Q: In a blog feature back in 2014, you talked about fewer people qualifying into property law – is this still the case?
A: At qualification level, the number of property lawyers coming through is increasing. The struggle is at 3-6PQE and the ‘lost generation’ who couldn’t find training contracts or positions through the credit crunch. Since the market recovery there are fewer training contracts available; a lot of firms are nervous about training contracts too, investing in all that training and then losing staff at NQ level. If you consider residential property, the demand for conveyancers is far outstripping the supply.
Q: If we consider Brexit, is it affecting further uncertainty in the property market and could it influence the number of lawyers looking to qualify into property law?
A: There is uncertainty in the property market for numerous reasons, not just Brexit but it need not have a negative effect.
From the point of view of investors, landlords and tenants, the business rates regime in this country is punitive on small businesses and has damaged the high street.
Brexit is a national issue – but at the moment the property market outside of London does not seem to be visibly affected. Even within London I had a recent example of a client considering relocation out of the UK in light of Brexit, but decided in the end to stay in London because of the overall stability and trade advantages this country offers.
On the residential side, the tax changes to be implemented in 2017 where interest payments will no longer be deductible from income tax, will affect investor decisions.
There is also strong feeling that interest rates will rise; I was speaking recently with a Russian economist who was very confident that rates will rise, which will impact on the property market for the better. Foreign investors are already considering interest rate rises and therefore taking a more cautious approach particularly in Central London. On the other hand, it’s important to remember that uncertainty creates opportunity, especially when you consider property finance at the moment is incredibly cheap.
Q: What does the future hold for you at Lawrence Stephens Solicitors? Are you looking forward to this new challenge?
A: I am very excited to have moved to London, it’s a different dynamic from having the level of autonomy I had until now. Lawrence Stevens is a really solid firm; a medium-sized, specialist commercial firm with a solid client base and the opportunity to grow. I know I can make a difference and have a positive impact on their bottom line.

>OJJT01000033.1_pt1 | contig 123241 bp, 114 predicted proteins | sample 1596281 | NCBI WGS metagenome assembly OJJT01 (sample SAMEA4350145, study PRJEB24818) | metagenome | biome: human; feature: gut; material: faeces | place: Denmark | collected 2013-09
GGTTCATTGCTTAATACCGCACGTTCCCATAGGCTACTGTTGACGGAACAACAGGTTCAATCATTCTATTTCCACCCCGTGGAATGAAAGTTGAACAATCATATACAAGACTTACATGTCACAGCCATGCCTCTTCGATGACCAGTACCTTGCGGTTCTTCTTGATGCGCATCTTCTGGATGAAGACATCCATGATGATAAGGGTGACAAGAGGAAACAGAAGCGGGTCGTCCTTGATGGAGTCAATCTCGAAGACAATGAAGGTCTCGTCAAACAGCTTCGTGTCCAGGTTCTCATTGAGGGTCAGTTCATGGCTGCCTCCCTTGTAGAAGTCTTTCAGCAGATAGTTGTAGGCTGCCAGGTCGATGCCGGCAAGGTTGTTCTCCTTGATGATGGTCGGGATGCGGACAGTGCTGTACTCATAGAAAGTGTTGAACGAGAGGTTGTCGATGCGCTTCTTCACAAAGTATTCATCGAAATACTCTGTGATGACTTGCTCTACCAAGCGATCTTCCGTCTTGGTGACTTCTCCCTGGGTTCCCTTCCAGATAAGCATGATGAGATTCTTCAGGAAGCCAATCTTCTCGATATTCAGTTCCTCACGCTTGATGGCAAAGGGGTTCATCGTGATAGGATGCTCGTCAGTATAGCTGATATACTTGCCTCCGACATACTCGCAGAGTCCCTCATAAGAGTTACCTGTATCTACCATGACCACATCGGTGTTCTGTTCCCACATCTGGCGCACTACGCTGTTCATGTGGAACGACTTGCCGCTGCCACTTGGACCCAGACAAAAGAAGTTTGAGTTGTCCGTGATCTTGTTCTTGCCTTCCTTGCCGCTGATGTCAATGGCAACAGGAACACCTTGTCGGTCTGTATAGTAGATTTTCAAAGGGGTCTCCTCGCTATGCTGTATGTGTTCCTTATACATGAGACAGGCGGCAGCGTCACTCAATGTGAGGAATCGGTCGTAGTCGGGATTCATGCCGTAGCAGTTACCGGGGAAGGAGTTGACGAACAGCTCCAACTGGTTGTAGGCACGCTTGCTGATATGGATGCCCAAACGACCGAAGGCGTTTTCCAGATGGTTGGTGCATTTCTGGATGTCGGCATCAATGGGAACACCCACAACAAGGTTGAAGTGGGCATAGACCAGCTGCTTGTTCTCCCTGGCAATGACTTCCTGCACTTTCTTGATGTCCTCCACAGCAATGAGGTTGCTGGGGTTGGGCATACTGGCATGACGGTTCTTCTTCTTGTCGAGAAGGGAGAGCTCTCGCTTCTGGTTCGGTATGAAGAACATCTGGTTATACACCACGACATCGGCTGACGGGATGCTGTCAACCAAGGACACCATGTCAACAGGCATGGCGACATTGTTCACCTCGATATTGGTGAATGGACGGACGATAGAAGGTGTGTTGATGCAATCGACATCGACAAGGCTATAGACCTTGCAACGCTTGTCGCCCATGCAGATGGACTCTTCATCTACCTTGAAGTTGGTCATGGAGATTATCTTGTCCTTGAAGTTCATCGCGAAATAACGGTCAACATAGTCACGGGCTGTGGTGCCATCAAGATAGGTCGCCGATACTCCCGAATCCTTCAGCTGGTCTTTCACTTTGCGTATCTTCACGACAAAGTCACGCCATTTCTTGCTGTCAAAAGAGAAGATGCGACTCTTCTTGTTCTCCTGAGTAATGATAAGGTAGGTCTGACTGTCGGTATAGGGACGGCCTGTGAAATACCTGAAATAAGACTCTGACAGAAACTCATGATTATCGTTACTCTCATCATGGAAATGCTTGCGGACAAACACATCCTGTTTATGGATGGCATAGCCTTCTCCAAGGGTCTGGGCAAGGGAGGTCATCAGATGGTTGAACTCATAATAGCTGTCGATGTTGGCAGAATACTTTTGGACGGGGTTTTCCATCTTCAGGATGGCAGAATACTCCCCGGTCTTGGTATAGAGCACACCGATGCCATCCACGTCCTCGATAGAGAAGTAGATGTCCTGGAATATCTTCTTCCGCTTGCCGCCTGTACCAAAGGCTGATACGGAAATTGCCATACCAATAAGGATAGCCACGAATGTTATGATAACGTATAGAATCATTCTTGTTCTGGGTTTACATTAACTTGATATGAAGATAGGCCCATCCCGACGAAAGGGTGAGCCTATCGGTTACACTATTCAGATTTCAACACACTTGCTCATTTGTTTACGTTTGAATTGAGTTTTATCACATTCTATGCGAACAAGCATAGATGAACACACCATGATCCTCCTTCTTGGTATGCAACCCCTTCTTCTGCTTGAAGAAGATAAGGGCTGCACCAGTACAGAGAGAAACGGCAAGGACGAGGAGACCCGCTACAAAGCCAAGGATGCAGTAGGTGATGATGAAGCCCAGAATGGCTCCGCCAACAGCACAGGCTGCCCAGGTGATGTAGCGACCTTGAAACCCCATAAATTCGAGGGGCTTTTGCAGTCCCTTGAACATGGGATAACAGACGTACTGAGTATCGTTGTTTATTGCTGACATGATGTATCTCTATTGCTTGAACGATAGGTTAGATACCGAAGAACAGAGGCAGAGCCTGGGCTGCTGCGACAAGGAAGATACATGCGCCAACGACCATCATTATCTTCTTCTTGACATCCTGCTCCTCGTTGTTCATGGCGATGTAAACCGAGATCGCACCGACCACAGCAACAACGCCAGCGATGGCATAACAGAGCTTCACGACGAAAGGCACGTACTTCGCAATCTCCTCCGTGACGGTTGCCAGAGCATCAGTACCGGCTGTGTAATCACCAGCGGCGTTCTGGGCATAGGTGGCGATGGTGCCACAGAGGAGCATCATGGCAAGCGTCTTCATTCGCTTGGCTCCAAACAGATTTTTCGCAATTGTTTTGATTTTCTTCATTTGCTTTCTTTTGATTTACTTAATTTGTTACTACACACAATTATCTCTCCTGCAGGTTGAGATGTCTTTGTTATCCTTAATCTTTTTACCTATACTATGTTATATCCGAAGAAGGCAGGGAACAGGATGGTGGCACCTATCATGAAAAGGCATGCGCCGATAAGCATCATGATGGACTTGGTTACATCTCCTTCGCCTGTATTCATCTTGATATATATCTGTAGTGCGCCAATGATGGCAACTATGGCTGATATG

I’m keen to continue innovating too and here at Lawrence Stephens, I have a bigger platform and more appropriate audience to work with. The future will see me looking for more opportunity to use technologies, making sure the firm is at the forefront of innovation.
And I must say I have been very blessed, not just now but throughout my career, to have an incredibly supportive family. My wife has a background in law, having been a Legal Secretary for a number of years and she understand the pressures of being a lawyer. Such support is always invaluable, and even more so when you start a new career challenge.
Q: Do you have any final advice for young lawyers to succeed in property law?
A: My advice to junior lawyers is simple; be passionate, love what you do and take risks. I took a big risk when I started at Read, Roper and Read but it’s sometimes important to do that and back yourself, don’t let anyone tell you that you can’t do something. Learn from experiences and mistakes, and you will thrive.
Being passionate as a lawyer makes a huge difference – I love my clients and colleagues and the work I do even though the hours can often be very demanding; you have to love it or it becomes a grind and you’ll never succeed.
When starting out and choosing firms, remember it’s not always about location. Think about what you want and focus on the culture of the firm, the team – where will you best fit? Before accepting a role, take some time to understand the firm’s culture, check their background online and do your research. Ask for a tour of the firm before accepting any offers and remember it’s a two-way process in interviews, come prepared and be prepared to ask questions.
Being a successful lawyer is non-stop so you need to be prepared to put in the ‘hard yards’ and try to set yourself apart.
Thank you, Avi for taking the time to talk with us and for sharing your insights and experiences. We wish you and your team every success at Lawrence Stephens Solicitors and look forward to finding about your future achievements.
'Interlink meets' is an opportunity for us to share career insights with like-minded legal professionals. We are fortunate enough to get to talk to many faces in the world of law, through Interlink meets we hope to inspire others with their legal futures.